It should be made clear that in the context of construction projects and bringing things back to the baseline programme, the terms Mitigation and Acceleration are different things.
Through general observations working in the industry, it seems that a lot of people confuse these terms and get themselves into commercial issues because they've inadvertently Accelerated a programme, spending money that they don't have to do so. A lot of the time it happens when people try to force the programme to fit without being able to present the benefit analysis of carrying out that Acceleration (or what they believe to be mitigation), to their own bosses, the client or key stakeholders.
So what is the difference then?
Mitigation is finding a better way of doing something or gaining an efficiency without expending any extra effort. So in a programme sense, it's resequencing to reduce or mitigate the impact of a delay whilst only utilising the existing resource available and therefore not having to spend anymore money or effort.
Example: due to current events, there is a forecast delay to a project due to late design information which will impact the subsequent manufacture of a product. This means that the current forecast programme sequence and critical path in construction will be delayed. However, it turns out that design is more advanced in another area of the project and the programme can be resequenced to be built in a different direction to mitigate the delay. This effectively switches the activities and resources on the critical path around, resequencing the problem area in design and manufacture to maintain the original durations without impacting the overall project.
Acceleration is an option that is applied to a forecast delay when it can't be solved through mitigation. Acceleration means that there will be additional effort required to complete in the same time-frame as before. Obviously, more effort over and above what was originally allowed for or intended, will carry a price to someone and therefore has to be instructed by the person who will be paying the bill, if it is considered necessary or worthwhile to do so. It's just science:
Example (Re-framed): there is a delay to design and subsequent manufacture of a product that means that the original programme sequence and critical path will be delayed. The delay can't be mitigated by resequencing as design has not progressed for other areas of the project where resequencing might have been able to take place. So to achieve the completion date, acceleration needs to be considered in order to account for the additional effort required to meet the deadline in a reduced timeframe. There could be numerous ways of offering acceleration. If design cannot be accelerated, one proposal might be to add additional resource to the manufacturing team to reduce the overall lead in for materials to maintain the planned start on site date for construction. If this is not possible, the risk might shift later to construction where increasing the number of shifts on an activity may have the desired effect.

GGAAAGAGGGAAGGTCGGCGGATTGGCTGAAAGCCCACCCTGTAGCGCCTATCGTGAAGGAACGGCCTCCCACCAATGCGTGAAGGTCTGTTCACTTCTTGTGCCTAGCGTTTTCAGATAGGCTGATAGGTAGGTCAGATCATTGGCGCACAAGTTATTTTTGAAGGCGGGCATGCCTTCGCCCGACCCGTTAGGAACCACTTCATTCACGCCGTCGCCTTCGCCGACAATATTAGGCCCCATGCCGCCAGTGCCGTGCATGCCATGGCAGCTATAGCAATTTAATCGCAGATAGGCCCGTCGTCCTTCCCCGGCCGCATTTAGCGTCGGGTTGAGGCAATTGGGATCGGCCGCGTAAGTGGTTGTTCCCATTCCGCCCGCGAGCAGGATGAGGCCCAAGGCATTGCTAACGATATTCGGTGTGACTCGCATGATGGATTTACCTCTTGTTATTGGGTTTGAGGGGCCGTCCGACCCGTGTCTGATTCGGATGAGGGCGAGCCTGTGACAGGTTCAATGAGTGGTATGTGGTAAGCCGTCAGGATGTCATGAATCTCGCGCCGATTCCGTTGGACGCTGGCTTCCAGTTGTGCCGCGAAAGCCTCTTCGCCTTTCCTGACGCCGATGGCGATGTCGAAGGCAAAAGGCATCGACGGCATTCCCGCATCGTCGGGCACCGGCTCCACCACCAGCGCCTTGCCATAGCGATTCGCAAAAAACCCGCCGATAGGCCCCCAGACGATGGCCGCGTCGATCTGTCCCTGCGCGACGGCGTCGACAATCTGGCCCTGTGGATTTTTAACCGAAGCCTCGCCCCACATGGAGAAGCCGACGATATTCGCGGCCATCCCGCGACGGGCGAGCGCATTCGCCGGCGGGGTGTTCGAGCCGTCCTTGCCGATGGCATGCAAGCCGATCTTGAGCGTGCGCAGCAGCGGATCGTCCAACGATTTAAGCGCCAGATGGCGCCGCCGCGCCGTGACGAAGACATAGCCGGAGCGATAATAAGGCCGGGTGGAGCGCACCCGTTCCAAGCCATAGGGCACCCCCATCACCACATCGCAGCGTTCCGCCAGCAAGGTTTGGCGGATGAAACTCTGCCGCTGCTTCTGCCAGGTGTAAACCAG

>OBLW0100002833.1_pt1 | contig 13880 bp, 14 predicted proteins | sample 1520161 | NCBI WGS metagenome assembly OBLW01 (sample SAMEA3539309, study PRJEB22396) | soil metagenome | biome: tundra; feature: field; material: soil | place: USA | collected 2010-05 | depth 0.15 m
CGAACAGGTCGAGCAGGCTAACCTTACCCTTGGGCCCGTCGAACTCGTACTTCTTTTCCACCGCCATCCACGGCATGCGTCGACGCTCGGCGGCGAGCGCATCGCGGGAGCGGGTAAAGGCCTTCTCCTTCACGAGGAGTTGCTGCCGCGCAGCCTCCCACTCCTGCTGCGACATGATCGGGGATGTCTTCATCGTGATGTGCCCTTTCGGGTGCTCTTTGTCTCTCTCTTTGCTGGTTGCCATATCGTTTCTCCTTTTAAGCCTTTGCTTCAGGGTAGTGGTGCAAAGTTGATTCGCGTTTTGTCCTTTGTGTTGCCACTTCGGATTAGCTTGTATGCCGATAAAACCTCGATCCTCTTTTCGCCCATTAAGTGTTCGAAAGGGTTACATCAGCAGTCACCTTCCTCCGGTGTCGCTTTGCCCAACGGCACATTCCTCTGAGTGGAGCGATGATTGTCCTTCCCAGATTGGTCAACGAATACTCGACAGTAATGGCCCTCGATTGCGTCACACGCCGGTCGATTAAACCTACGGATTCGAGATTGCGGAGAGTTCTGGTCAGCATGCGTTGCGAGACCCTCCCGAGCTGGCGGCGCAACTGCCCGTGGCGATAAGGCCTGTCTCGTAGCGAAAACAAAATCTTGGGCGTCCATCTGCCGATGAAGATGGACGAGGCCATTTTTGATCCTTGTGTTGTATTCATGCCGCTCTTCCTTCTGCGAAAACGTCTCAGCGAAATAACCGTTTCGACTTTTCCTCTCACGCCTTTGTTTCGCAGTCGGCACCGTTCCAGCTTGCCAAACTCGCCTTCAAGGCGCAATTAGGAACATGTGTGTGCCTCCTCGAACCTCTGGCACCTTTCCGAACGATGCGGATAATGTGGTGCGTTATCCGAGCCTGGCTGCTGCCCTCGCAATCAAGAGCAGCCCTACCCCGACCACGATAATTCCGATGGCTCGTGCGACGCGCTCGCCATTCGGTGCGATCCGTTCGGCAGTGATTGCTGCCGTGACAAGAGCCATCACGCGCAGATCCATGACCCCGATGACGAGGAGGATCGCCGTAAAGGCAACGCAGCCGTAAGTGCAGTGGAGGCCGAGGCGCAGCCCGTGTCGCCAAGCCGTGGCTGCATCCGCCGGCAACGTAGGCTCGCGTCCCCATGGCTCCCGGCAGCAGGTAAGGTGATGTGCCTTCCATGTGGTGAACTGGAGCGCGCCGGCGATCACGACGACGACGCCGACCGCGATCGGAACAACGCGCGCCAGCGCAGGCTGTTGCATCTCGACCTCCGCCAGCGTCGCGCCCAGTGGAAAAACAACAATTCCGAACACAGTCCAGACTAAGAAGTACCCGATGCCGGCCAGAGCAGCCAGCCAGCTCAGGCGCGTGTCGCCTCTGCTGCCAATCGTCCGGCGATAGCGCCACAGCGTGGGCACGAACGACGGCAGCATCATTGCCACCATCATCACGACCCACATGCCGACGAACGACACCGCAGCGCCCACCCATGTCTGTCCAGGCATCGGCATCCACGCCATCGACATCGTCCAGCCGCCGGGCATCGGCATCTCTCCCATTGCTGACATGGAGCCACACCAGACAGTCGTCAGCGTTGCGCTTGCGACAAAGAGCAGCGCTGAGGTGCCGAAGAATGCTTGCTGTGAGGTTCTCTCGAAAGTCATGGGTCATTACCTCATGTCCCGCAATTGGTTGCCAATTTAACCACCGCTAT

Notice the use of the present and future tense in these examples. Potential Delay is always best dealt with as soon you become aware of it so it can be forecast and actions to prevent it agreed up front, especially when there is still the opportunity to accelerate available. It then allows decisions to be weighed up and made around programme, cost and quality before they happen. Then, a prior benefit analysis (on some level) can be carried out by which to base the decision.
There is always a duty to mitigate delay in construction contracts, but be careful about how far you can realistically go with this before it becomes apparent that really, Acceleration is the only option left. Look at the resources you have available based on your programme compared with what you will need to prevent the forecast delay and see how they marry up. If it comes to it, Acceleration is the last resort for a project in forecast delay and all stakeholders need to be made aware of it.
It's worth re-emphasising to remember the maths and physics again here:
Acceleration becomes an option to be considered as a result of some sort of change. So when looking at acceleration options, consider the earlier it can be done in the process the better because if the first option fails, you still have some time to look at implementing another option or a combination of options if time or cost still allows. The risk is lower the earlier this can be done.
So when your project slips and you're trying to bring it back to the baseline, keep in mind the differences between Mitigation and Acceleration.